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dc.contributor.authorThomas, Nuniaen_US
dc.contributor.authorMorrison, Clareen_US
dc.contributor.authorWinder, Lintonen_US
dc.contributor.authorMorley, Craigen_US
dc.date.accessioned2017-04-24T11:18:11Z
dc.date.available2017-04-24T11:18:11Z
dc.date.issued2011en_US
dc.date.modified2011-09-28T06:50:50Z
dc.identifier.issn10382097en_US
dc.identifier.urihttp://hdl.handle.net/10072/41025
dc.description.abstractWildlife management, particularly the conservation of threatened species, often involves habitat management and an understanding of species preferences. Much ecological data used to establish rare and endangered species distributions and/or habitat associations exists in the form of point counts which often violates the assumptions of commonly used statistical techniques. In this study, the spatial distribution and habitat preferences of an endangered, endemic frog (Platymantis vitianus - Fiji ground frog) and an introduced toad (Rhinella marina - cane toad) were observed and mapped on a 60 ha island using a grid of 232 sampling points with 50 נ20 m spacing. The Spatial Analysis by Distance Indices (SADIE) analytical tool demonstrated that despite the wide range of habitats present on Viwa Island, both ground frogs and cane toads displayed clear and defined macrohabitat preferences. Whilst both species showed a strong preference for Inocarpus fagifer forests, there was little overlap in other habitat types with the ground frogs preferring more densely vegetated forest habitats and cane toads preferring more open habitat types close to both permanent and temporary water sources. Within the I. fagifer forests, there was no evidence of overlap in the distributions of the two species. The spatial pattern evident indicates that cane toad and ground frog populations co-exist, probably due to similar habitat preferences. However, a more detailed study on the interactions between the two species within their natural environment is needed to determine the nature and magnitude of the impact of the cane toad on the ground frog.en_US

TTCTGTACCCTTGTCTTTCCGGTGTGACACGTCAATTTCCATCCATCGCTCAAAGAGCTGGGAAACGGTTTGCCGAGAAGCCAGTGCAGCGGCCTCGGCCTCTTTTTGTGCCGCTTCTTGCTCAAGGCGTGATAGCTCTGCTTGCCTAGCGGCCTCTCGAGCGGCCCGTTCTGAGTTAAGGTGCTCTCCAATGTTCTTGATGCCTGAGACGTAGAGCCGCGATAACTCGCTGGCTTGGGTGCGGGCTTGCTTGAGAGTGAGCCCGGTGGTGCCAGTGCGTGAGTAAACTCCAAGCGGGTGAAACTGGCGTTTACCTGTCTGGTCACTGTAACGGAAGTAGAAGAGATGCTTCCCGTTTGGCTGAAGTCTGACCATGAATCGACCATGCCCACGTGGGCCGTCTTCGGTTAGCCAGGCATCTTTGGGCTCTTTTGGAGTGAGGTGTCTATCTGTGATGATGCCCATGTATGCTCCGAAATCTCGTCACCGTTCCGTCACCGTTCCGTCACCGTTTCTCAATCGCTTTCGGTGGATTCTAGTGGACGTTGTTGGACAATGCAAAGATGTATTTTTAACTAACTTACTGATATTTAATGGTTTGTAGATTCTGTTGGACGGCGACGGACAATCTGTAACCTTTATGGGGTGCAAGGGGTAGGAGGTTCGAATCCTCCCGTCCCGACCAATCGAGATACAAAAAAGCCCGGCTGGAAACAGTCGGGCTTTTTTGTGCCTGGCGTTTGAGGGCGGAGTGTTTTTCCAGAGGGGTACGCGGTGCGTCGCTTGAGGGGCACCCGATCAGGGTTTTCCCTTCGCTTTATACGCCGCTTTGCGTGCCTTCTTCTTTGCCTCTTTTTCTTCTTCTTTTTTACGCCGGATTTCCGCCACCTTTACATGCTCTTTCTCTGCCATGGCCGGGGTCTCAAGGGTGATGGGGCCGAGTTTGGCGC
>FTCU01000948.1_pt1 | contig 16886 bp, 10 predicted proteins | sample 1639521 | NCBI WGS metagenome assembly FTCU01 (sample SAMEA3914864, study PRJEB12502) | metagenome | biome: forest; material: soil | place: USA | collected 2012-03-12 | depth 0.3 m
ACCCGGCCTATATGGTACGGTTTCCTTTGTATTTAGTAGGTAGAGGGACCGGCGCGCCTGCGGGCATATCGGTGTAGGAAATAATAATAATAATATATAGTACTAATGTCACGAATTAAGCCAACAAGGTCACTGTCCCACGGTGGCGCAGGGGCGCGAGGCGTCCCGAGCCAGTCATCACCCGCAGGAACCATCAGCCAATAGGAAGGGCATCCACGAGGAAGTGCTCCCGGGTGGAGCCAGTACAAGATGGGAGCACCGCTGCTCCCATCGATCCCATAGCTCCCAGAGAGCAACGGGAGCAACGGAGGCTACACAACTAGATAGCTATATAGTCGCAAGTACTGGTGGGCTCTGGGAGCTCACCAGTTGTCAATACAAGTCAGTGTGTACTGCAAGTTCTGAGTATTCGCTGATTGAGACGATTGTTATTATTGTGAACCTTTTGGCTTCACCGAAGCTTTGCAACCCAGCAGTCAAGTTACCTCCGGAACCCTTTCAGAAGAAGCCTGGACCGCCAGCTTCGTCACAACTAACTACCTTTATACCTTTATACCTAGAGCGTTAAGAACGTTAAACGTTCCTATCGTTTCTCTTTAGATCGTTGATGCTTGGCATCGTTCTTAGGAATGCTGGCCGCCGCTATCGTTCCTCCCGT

dc.description.peerreviewedYesen_US
dc.description.publicationstatusYesen_AU
dc.languageEnglishen_US
dc.language.isoen_AU
dc.publisherSurrey Beatty & Sonsen_US
dc.publisher.placeAustraliaen_US
dc.publisher.urihttp://pcb.murdoch.edu.au/toc/pcb_contents_v17.htmlen_AU
dc.relation.ispartofstudentpublicationNen_AU
dc.relation.ispartofpagefrom68en_US
dc.relation.ispartofpageto77en_US
dc.relation.ispartofissue1en_US
dc.relation.ispartofjournalPacific Conservation Biologyen_US
dc.relation.ispartofvolume17en_US
dc.rights.retentionYen_AU
dc.subject.fieldofresearchConservation and Biodiversityen_US
dc.subject.fieldofresearchcode050202en_US
dc.titleSpatial Distribution and Habitat Preferences of Co-occurring Vertebrate Species: Case Study of an Endangered Frog and an Introduced Toad in Fijien_US
dc.typeJournal articleen_US
dc.type.descriptionC1 - Peer Reviewed (HERDC)en_US
dc.type.codeC - Journal Articlesen_US
gro.rights.copyrightSelf-archiving of the author-manuscript version is not yet supported by this journal. Please refer to the journal link for access to the definitive, published version or contact the author[s] for more information.en_AU
gro.date.issued2011
gro.hasfulltextNo Full Text


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